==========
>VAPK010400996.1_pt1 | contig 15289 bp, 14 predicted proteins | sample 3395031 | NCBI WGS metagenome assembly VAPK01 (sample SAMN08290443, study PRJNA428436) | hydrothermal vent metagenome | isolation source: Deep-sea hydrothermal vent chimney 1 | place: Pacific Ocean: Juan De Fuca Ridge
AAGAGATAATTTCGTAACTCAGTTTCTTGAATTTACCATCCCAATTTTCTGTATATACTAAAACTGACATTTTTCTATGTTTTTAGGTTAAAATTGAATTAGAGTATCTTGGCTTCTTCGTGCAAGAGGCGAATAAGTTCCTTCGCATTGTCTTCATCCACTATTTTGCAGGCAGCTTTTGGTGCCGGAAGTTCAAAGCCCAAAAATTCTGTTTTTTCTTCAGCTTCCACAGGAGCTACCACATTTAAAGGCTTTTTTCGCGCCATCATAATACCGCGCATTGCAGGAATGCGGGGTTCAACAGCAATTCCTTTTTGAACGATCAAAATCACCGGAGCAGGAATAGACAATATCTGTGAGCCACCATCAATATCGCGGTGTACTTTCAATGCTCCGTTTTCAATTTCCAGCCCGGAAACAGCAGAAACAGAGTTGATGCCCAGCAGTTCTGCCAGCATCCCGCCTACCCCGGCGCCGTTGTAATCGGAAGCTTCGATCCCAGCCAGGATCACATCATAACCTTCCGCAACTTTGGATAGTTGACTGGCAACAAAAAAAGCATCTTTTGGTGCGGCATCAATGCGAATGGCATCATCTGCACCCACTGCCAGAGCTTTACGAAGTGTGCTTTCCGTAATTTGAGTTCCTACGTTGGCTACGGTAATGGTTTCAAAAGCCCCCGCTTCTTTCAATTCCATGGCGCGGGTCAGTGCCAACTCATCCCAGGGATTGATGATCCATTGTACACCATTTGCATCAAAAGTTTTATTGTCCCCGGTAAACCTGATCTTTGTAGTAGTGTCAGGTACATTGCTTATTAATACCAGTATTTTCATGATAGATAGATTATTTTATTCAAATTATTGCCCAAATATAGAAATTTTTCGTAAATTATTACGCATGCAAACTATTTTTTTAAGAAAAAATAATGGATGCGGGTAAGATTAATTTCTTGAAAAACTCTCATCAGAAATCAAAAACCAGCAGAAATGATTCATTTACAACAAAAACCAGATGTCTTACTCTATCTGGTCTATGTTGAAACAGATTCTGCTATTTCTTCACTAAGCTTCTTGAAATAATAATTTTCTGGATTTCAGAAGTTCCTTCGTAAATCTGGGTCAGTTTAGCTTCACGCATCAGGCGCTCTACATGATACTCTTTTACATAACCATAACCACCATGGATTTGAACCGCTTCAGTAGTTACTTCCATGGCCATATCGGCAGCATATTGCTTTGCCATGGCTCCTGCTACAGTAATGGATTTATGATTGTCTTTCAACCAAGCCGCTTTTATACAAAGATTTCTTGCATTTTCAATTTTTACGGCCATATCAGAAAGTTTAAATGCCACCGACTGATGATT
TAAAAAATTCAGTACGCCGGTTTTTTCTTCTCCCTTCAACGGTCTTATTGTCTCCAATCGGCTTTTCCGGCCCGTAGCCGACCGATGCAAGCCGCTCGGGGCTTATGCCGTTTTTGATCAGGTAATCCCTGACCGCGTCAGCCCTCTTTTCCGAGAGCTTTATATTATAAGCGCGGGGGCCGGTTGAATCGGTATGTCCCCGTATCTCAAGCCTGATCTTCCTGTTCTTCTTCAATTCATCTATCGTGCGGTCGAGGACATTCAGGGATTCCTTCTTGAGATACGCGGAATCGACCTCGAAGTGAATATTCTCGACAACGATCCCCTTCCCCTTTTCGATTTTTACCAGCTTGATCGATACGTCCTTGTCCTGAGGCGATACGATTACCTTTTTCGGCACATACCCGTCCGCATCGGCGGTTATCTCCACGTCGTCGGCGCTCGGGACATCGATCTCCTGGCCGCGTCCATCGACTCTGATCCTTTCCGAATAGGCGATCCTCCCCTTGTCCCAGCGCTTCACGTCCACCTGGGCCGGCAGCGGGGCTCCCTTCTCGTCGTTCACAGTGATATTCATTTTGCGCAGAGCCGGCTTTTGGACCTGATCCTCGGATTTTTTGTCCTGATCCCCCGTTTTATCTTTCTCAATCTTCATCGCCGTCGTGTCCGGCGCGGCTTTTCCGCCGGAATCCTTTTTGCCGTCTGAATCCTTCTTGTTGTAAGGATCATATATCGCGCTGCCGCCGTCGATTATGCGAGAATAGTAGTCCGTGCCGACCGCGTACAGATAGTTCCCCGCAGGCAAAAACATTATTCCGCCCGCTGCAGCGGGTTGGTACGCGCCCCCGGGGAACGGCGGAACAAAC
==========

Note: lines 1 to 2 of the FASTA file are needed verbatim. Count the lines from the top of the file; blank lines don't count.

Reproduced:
>VAPK010400996.1_pt1 | contig 15289 bp, 14 predicted proteins | sample 3395031 | NCBI WGS metagenome assembly VAPK01 (sample SAMN08290443, study PRJNA428436) | hydrothermal vent metagenome | isolation source: Deep-sea hydrothermal vent chimney 1 | place: Pacific Ocean: Juan De Fuca Ridge
AAGAGATAATTTCGTAACTCAGTTTCTTGAATTTACCATCCCAATTTTCTGTATATACTAAAACTGACATTTTTCTATGTTTTTAGGTTAAAATTGAATTAGAGTATCTTGGCTTCTTCGTGCAAGAGGCGAATAAGTTCCTTCGCATTGTCTTCATCCACTATTTTGCAGGCAGCTTTTGGTGCCGGAAGTTCAAAGCCCAAAAATTCTGTTTTTTCTTCAGCTTCCACAGGAGCTACCACATTTAAAGGCTTTTTTCGCGCCATCATAATACCGCGCATTGCAGGAATGCGGGGTTCAACAGCAATTCCTTTTTGAACGATCAAAATCACCGGAGCAGGAATAGACAATATCTGTGAGCCACCATCAATATCGCGGTGTACTTTCAATGCTCCGTTTTCAATTTCCAGCCCGGAAACAGCAGAAACAGAGTTGATGCCCAGCAGTTCTGCCAGCATCCCGCCTACCCCGGCGCCGTTGTAATCGGAAGCTTCGATCCCAGCCAGGATCACATCATAACCTTCCGCAACTTTGGATAGTTGACTGGCAACAAAAAAAGCATCTTTTGGTGCGGCATCAATGCGAATGGCATCATCTGCACCCACTGCCAGAGCTTTACGAAGTGTGCTTTCCGTAATTTGAGTTCCTACGTTGGCTACGGTAATGGTTTCAAAAGCCCCCGCTTCTTTCAATTCCATGGCGCGGGTCAGTGCCAACTCATCCCAGGGATTGATGATCCATTGTACACCATTTGCATCAAAAGTTTTATTGTCCCCGGTAAACCTGATCTTTGTAGTAGTGTCAGGTACATTGCTTATTAATACCAGTATTTTCATGATAGATAGATTATTTTATTCAAATTATTGCCCAAATATAGAAATTTTTCGTAAATTATTACGCATGCAAACTATTTTTTTAAGAAAAAATAATGGATGCGGGTAAGATTAATTTCTTGAAAAACTCTCATCAGAAATCAAAAACCAGCAGAAATGATTCATTTACAACAAAAACCAGATGTCTTACTCTATCTGGTCTATGTTGAAACAGATTCTGCTATTTCTTCACTAAGCTTCTTGAAATAATAATTTTCTGGATTTCAGAAGTTCCTTCGTAAATCTGGGTCAGTTTAGCTTCACGCATCAGGCGCTCTACATGATACTCTTTTACATAACCATAACCACCATGGATTTGAACCGCTTCAGTAGTTACTTCCATGGCCATATCGGCAGCATATTGCTTTGCCATGGCTCCTGCTACAGTAATGGATTTATGATTGTCTTTCAACCAAGCCGCTTTTATACAAAGATTTCTTGCATTTTCAATTTTTACGGCCATATCAGAAAGTTTAAATGCCACCGACTGATGATT